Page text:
“My HAIRstory!” makes headway for Black culture


Jane Wheeler

Physical education teacher Jane Wheeler poses with two of her three daughters.

Jayne Abraham, Editor-in-Chief

Inspired by hairstyles from Cartoon Network’s hit animated television series “Craig of the Creek,” three-part hair tutorial series “My HAIRstory!” premiered on Oct. 1. 

The series is hosted by celebrity hairstylist Kim Kimble and is available on Kimble’s Instagram (@kimblehaircare) via IGTV; recorded versions are available on Cartoon Network’s YouTube channel, as well. Its three episodes titled “Wash Day,” “Protective Styling” and “Loc Love” provide a guide to properly caring for and styling Black hair. 

The first episode, “Wash Day,” features Kimble and influencer Dayna Bolden and her daughter as Kimble guides viewers through a wash ‘n style hair tutorial. Kimble provides her audience with wash day tips and techniques for shampooing and conditioning Black hair.

Episode two, “Loc Love,” helps viewers learn how to cornrow hair as Kimble shares everything from how to section hair to how to secure beads onto cornrows. Guest star Francis Hall and her daughter join Kimble for this episode’s tutorial. 

The final episode in the series, “Loc Love,” is all about the popular hairstyle known as locs. Loctician Joseph Barreto and his son are featured on this episode, and Kimble and Barreto partner to style his son’s hair. 

“My HAIRstory!” makes Black hair care more accessible to parents of young, Black children. Kimble’s expertise coupled with the series’ presence on both Instagram and YouTube allows for this show to educate a wide audience. 

Physical education teacher Jane Wheeler is the mother of three biracial girls and remembers when something as simple as doing her daughters’ hair was a learning experience. “Obviously, I’m white, so [Black hair care] hasn’t been something that I grew up knowing about or having to think about, so then when I had three daughters that are biracial, and they all have different hair textures so each has unique needs, it was like, ‘Wow, where do I start? Who do I ask?’” she explained.

Seeking advice from her mother-in-law as well as Black hair care books, Wheeler has tried to navigate this integral element of Black culture. However, with a show like “My HAIRstory!” being popularized, she agrees this often difficult and confusing process can be much easier to understand. “[It] is appreciated that there are more resources and then, too, my daughters and females of color see themselves represented and valued,” Wheeler continued.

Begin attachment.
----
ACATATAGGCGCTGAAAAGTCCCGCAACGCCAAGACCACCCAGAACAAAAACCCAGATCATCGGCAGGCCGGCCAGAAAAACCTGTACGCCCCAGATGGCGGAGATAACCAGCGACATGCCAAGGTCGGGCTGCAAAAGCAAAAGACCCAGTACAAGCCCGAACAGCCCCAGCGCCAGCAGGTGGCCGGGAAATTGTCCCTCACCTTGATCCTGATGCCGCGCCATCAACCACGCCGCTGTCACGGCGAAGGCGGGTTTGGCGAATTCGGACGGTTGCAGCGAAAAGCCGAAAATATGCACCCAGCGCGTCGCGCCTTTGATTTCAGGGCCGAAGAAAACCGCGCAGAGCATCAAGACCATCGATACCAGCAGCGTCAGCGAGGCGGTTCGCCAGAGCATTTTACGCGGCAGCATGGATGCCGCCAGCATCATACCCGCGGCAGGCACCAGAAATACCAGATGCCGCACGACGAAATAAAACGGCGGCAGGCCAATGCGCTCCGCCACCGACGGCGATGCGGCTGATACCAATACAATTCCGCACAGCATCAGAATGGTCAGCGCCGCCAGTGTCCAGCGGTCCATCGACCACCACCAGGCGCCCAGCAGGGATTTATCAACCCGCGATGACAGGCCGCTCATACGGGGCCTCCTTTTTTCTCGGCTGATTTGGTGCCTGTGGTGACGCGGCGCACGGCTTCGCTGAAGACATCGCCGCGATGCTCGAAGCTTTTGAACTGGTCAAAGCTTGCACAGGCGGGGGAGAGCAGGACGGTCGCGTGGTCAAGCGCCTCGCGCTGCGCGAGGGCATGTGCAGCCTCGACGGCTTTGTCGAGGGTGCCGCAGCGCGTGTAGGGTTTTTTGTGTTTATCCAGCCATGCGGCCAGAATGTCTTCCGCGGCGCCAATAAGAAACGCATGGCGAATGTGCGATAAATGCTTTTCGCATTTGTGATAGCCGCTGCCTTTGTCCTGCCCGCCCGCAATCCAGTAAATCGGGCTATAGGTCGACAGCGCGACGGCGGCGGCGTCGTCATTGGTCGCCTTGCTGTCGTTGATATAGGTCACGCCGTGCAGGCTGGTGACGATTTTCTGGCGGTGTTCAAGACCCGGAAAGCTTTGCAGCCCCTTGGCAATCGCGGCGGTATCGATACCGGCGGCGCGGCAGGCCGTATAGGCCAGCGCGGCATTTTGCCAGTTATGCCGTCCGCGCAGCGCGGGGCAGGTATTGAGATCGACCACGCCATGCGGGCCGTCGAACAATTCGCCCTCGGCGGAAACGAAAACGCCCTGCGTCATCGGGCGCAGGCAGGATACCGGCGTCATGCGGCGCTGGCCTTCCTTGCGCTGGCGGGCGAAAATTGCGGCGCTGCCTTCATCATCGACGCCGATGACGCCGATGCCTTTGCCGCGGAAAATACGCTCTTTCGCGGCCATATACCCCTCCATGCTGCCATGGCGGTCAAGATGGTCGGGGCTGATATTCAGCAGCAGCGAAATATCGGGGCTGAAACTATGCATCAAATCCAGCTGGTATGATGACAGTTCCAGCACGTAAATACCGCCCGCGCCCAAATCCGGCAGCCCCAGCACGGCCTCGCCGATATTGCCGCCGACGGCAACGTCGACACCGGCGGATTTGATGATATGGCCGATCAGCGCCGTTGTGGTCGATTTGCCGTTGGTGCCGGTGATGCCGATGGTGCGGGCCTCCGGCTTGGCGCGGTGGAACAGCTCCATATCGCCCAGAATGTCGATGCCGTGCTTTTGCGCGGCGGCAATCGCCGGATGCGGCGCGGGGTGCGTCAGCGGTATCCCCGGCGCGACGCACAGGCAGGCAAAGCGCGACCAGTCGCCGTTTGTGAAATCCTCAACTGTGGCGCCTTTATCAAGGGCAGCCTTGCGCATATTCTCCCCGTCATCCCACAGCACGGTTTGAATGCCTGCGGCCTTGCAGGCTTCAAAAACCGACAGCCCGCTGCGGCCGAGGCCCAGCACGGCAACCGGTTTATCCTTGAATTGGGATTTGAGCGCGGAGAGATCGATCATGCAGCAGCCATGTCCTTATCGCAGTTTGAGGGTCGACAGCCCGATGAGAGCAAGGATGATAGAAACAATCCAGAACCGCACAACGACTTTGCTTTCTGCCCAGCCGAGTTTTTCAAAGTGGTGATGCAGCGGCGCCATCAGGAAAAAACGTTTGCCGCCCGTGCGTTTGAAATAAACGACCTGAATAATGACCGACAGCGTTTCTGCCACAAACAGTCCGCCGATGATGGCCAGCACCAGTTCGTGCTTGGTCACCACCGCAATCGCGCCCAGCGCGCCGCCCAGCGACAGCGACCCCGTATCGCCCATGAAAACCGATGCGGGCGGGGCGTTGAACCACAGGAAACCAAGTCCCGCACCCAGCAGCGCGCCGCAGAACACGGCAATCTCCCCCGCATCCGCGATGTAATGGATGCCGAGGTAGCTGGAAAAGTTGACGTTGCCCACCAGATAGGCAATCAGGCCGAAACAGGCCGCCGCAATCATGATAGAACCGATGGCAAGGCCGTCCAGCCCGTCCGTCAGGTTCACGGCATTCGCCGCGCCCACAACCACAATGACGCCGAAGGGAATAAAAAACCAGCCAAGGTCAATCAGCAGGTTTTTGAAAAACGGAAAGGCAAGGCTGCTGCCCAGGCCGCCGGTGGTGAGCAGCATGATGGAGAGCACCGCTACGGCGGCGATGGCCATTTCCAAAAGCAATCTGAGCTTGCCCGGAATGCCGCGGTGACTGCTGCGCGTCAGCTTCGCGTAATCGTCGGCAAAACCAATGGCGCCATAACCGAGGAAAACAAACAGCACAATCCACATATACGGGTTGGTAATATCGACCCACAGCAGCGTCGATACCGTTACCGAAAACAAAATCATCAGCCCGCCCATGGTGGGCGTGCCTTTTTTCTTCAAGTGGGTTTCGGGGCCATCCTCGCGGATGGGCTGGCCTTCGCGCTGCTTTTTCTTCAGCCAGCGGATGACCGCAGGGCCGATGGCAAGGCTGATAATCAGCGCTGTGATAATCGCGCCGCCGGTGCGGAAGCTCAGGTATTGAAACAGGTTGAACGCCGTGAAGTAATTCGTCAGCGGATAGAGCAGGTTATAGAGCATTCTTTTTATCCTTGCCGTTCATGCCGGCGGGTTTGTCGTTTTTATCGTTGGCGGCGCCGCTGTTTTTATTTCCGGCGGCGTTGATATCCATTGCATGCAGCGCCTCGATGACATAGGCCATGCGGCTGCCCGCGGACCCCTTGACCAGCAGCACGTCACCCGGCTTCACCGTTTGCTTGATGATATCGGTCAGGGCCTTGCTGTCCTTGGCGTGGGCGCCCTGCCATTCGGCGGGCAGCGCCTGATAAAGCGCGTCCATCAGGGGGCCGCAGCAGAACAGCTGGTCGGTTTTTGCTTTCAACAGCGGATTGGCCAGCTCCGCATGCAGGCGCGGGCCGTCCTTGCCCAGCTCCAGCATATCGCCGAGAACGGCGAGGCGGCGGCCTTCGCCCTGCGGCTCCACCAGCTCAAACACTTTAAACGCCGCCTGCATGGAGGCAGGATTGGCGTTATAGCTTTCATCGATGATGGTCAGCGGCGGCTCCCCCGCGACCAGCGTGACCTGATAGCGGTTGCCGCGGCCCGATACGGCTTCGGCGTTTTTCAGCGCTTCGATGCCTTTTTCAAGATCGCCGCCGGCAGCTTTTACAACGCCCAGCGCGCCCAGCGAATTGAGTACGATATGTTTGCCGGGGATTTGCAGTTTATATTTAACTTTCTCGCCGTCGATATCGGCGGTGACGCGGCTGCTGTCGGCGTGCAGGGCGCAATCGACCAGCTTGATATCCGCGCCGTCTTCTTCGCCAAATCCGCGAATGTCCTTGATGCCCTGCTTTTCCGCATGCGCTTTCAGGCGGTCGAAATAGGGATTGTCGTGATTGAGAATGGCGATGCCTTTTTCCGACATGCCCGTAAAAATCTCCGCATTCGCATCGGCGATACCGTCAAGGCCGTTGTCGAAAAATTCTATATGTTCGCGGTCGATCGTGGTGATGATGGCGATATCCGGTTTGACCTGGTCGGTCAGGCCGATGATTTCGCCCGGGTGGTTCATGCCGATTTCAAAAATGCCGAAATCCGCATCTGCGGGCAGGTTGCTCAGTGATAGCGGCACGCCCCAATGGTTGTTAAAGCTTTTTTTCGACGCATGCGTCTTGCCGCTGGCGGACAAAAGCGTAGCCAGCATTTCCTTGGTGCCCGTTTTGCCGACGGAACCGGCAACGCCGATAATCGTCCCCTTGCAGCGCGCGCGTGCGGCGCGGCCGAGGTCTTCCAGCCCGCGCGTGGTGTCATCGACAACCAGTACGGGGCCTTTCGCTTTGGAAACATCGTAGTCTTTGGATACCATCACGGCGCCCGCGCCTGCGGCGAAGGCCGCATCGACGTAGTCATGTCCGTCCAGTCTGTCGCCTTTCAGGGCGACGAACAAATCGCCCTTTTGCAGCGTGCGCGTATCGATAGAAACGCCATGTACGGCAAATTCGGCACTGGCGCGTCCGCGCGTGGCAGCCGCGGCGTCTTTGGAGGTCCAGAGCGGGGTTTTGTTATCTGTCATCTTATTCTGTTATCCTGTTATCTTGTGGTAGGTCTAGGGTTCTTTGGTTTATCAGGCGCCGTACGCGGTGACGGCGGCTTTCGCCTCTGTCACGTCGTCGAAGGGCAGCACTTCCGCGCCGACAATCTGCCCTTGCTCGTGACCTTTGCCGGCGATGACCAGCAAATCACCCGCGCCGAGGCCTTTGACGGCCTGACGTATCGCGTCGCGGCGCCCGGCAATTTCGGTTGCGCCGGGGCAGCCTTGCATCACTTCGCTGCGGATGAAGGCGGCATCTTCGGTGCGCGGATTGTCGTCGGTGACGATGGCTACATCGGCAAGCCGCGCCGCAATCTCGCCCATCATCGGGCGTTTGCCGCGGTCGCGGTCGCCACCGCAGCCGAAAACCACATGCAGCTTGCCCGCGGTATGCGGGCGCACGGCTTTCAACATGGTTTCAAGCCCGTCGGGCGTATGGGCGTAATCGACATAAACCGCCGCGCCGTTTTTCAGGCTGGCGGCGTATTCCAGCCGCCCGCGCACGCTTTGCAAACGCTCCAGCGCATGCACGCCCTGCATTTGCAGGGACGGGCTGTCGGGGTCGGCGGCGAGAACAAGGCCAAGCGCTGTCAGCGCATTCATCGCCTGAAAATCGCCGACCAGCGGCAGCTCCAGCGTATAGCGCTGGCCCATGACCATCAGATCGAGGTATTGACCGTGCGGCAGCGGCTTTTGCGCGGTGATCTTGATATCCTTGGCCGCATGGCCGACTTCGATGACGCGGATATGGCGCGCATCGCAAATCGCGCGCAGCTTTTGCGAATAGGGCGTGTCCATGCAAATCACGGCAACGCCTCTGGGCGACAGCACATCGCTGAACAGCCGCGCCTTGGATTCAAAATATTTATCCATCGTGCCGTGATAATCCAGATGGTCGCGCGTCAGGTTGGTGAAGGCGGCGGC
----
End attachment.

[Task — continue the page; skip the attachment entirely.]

For Black youth, this type of representation has never been seen before. To have a show dedicated to Black hair as an offshoot of a popular series is something that has not been available to other generations. 

When senior Hannah Harrison was growing up, there were no shows like “My HAIRstory!” to guide her through dealing with her hair. “Not knowing how to tame, style and upkeep my hair was probably one of the most frustrating things growing up,” she said. “It all came down to trial and error, researching, reading multiple blogs, watching numerous YouTube videos and still being lost the next morning on what to do with your hair.”

Harrison continued, “The way this show is making an effort to educate kids and parents on curly hair is amazing and personally something I wish I had growing up. I’m in love with this idea.”

What makes “My HAIRstory!” so impactful is that it goes beyond representation. The show is completely dedicated to educating masses of people on Black hair care and teaches Black youth to be proud of their hair. Whether someone is trying to become more educated on Black culture and Black hair care or trying to learn how to do their own hair, “My HAIRstory!” provides hope for a future of greater celebration of Black culture across different forms of media.